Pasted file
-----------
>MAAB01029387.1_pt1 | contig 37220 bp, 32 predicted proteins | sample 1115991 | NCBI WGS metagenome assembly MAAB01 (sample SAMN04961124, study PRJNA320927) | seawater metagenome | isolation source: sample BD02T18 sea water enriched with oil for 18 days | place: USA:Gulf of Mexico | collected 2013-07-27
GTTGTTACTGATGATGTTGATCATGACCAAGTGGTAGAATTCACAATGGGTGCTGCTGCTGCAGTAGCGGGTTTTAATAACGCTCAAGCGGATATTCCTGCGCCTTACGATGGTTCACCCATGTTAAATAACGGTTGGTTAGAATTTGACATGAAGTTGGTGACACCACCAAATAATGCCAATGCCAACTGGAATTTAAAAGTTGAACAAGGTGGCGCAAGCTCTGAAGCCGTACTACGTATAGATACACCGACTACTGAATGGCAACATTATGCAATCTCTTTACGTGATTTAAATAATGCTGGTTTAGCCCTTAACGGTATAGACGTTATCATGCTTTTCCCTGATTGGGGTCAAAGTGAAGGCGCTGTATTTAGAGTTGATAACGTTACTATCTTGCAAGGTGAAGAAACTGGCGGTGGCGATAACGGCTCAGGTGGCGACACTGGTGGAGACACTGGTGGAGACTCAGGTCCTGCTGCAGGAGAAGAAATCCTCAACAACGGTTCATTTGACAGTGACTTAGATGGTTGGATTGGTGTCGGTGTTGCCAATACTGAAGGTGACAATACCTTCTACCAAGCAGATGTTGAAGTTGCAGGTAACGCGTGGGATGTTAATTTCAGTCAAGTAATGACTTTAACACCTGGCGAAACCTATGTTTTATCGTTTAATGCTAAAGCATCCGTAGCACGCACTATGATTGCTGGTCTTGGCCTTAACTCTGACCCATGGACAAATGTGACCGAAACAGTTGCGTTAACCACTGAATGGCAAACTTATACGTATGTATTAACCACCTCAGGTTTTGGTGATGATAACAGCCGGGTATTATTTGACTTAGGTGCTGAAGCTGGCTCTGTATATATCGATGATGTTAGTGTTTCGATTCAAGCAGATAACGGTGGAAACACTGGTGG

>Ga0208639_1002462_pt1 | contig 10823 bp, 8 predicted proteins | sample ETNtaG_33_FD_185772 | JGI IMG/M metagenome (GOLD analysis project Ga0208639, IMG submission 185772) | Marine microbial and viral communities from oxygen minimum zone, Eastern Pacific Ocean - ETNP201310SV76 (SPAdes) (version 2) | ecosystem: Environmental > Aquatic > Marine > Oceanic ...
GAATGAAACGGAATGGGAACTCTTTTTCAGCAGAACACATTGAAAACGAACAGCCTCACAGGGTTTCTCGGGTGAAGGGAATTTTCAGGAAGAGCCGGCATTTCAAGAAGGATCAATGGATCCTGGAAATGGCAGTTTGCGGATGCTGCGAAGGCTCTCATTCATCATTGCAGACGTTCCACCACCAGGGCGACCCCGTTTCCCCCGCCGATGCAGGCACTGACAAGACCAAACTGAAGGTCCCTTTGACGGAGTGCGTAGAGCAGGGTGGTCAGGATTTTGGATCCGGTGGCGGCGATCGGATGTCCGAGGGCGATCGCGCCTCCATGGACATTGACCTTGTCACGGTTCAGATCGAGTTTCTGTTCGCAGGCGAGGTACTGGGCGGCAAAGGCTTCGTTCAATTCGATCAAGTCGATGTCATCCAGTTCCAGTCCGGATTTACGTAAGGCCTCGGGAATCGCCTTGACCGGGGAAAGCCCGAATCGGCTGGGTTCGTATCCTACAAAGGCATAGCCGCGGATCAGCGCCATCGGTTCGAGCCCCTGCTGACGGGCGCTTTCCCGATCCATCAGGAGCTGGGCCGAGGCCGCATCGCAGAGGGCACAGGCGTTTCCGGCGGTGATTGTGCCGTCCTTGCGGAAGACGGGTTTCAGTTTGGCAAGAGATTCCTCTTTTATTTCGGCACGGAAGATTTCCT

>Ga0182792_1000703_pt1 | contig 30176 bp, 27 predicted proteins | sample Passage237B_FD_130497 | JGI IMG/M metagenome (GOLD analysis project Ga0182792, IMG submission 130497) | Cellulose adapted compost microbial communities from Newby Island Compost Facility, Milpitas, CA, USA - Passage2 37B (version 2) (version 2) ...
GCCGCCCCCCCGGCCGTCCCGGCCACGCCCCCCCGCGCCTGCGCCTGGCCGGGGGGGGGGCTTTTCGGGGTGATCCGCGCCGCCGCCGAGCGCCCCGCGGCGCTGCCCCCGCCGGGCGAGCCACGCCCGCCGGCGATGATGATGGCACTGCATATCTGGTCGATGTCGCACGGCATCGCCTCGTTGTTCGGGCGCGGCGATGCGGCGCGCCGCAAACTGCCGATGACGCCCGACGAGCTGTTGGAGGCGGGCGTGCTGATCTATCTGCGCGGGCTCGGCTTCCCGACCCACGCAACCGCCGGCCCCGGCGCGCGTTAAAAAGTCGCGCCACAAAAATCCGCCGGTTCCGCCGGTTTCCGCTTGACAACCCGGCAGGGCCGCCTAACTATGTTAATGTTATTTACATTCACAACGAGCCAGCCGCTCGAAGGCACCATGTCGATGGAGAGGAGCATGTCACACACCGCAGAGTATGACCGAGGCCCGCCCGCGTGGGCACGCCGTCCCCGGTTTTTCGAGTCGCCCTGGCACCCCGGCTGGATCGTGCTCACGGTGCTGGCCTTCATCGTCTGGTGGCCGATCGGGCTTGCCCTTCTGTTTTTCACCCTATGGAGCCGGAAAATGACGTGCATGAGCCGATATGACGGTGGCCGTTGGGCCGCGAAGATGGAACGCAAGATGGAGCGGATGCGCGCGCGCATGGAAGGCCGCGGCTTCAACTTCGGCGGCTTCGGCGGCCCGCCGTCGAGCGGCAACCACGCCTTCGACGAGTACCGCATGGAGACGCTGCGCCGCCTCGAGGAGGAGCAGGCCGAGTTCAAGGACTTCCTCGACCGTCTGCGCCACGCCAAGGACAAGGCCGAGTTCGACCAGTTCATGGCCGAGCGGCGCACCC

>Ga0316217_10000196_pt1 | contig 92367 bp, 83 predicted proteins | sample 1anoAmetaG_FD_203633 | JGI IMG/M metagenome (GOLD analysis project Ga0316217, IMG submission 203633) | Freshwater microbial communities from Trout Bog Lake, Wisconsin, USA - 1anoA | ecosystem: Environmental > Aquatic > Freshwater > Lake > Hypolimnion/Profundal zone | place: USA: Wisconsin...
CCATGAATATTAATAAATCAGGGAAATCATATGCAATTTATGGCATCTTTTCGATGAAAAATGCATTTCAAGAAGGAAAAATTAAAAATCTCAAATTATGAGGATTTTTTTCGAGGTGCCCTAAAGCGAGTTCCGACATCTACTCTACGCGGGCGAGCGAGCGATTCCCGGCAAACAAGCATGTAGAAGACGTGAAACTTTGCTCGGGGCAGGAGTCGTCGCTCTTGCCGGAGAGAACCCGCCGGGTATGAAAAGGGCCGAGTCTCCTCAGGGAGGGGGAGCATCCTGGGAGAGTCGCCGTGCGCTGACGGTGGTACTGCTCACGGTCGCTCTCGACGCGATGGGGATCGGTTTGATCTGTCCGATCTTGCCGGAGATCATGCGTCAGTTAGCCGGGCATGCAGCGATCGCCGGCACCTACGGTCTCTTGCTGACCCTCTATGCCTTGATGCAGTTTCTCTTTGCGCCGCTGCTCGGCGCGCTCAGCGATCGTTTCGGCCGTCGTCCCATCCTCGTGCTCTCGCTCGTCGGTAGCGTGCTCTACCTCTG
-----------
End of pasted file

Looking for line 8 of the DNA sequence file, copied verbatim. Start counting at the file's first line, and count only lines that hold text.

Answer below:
CCATGAATATTAATAAATCAGGGAAATCATATGCAATTTATGGCATCTTTTCGATGAAAAATGCATTTCAAGAAGGAAAAATTAAAAATCTCAAATTATGAGGATTTTTTTCGAGGTGCCCTAAAGCGAGTTCCGACATCTACTCTACGCGGGCGAGCGAGCGATTCCCGGCAAACAAGCATGTAGAAGACGTGAAACTTTGCTCGGGGCAGGAGTCGTCGCTCTTGCCGGAGAGAACCCGCCGGGTATGAAAAGGGCCGAGTCTCCTCAGGGAGGGGGAGCATCCTGGGAGAGTCGCCGTGCGCTGACGGTGGTACTGCTCACGGTCGCTCTCGACGCGATGGGGATCGGTTTGATCTGTCCGATCTTGCCGGAGATCATGCGTCAGTTAGCCGGGCATGCAGCGATCGCCGGCACCTACGGTCTCTTGCTGACCCTCTATGCCTTGATGCAGTTTCTCTTTGCGCCGCTGCTCGGCGCGCTCAGCGATCGTTTCGGCCGTCGTCCCATCCTCGTGCTCTCGCTCGTCGGTAGCGTGCTCTACCTCTG